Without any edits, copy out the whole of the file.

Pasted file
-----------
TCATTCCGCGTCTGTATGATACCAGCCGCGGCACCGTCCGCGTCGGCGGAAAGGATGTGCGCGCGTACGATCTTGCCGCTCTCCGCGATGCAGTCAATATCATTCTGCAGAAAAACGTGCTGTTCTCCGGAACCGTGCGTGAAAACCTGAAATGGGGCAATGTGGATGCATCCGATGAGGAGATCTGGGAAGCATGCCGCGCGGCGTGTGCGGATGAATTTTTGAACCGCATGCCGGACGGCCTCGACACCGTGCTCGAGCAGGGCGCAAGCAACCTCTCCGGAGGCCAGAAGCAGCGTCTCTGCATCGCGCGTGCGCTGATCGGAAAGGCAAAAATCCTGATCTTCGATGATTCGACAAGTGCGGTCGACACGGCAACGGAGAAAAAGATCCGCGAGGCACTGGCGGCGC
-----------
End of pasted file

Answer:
TCATTCCGCGTCTGTATGATACCAGCCGCGGCACCGTCCGCGTCGGCGGAAAGGATGTGCGCGCGTACGATCTTGCCGCTCTCCGCGATGCAGTCAATATCATTCTGCAGAAAAACGTGCTGTTCTCCGGAACCGTGCGTGAAAACCTGAAATGGGGCAATGTGGATGCATCCGATGAGGAGATCTGGGAAGCATGCCGCGCGGCGTGTGCGGATGAATTTTTGAACCGCATGCCGGACGGCCTCGACACCGTGCTCGAGCAGGGCGCAAGCAACCTCTCCGGAGGCCAGAAGCAGCGTCTCTGCATCGCGCGTGCGCTGATCGGAAAGGCAAAAATCCTGATCTTCGATGATTCGACAAGTGCGGTCGACACGGCAACGGAGAAAAAGATCCGCGAGGCACTGGCGGCGC